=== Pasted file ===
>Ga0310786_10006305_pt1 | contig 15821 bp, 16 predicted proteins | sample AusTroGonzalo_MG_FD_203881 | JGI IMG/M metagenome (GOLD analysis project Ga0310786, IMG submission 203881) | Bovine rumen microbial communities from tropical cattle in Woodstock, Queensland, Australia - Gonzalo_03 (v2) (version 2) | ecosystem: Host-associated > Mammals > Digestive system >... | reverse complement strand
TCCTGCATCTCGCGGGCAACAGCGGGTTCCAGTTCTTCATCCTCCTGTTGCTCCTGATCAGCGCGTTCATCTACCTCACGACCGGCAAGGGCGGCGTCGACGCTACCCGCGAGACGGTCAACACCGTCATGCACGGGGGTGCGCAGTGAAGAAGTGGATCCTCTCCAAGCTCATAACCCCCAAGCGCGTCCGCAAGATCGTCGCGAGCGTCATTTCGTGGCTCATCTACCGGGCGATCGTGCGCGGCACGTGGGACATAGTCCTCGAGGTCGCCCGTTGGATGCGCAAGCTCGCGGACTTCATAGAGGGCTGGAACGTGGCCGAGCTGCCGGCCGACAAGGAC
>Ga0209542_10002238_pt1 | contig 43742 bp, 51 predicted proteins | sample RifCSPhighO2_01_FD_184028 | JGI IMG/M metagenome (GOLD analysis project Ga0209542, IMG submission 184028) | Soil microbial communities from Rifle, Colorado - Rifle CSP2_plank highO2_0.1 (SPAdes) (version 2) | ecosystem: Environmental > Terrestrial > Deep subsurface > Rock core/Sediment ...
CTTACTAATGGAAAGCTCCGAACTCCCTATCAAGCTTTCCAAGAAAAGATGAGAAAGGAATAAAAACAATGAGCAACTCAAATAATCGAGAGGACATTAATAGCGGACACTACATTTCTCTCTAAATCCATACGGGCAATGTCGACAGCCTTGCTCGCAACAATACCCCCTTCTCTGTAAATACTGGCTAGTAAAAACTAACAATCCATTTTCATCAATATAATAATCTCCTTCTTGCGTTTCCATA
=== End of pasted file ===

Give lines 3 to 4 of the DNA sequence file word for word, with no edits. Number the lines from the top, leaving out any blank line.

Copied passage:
>Ga0209542_10002238_pt1 | contig 43742 bp, 51 predicted proteins | sample RifCSPhighO2_01_FD_184028 | JGI IMG/M metagenome (GOLD analysis project Ga0209542, IMG submission 184028) | Soil microbial communities from Rifle, Colorado - Rifle CSP2_plank highO2_0.1 (SPAdes) (version 2) | ecosystem: Environmental > Terrestrial > Deep subsurface > Rock core/Sediment ...
CTTACTAATGGAAAGCTCCGAACTCCCTATCAAGCTTTCCAAGAAAAGATGAGAAAGGAATAAAAACAATGAGCAACTCAAATAATCGAGAGGACATTAATAGCGGACACTACATTTCTCTCTAAATCCATACGGGCAATGTCGACAGCCTTGCTCGCAACAATACCCCCTTCTCTGTAAATACTGGCTAGTAAAAACTAACAATCCATTTTCATCAATATAATAATCTCCTTCTTGCGTTTCCATA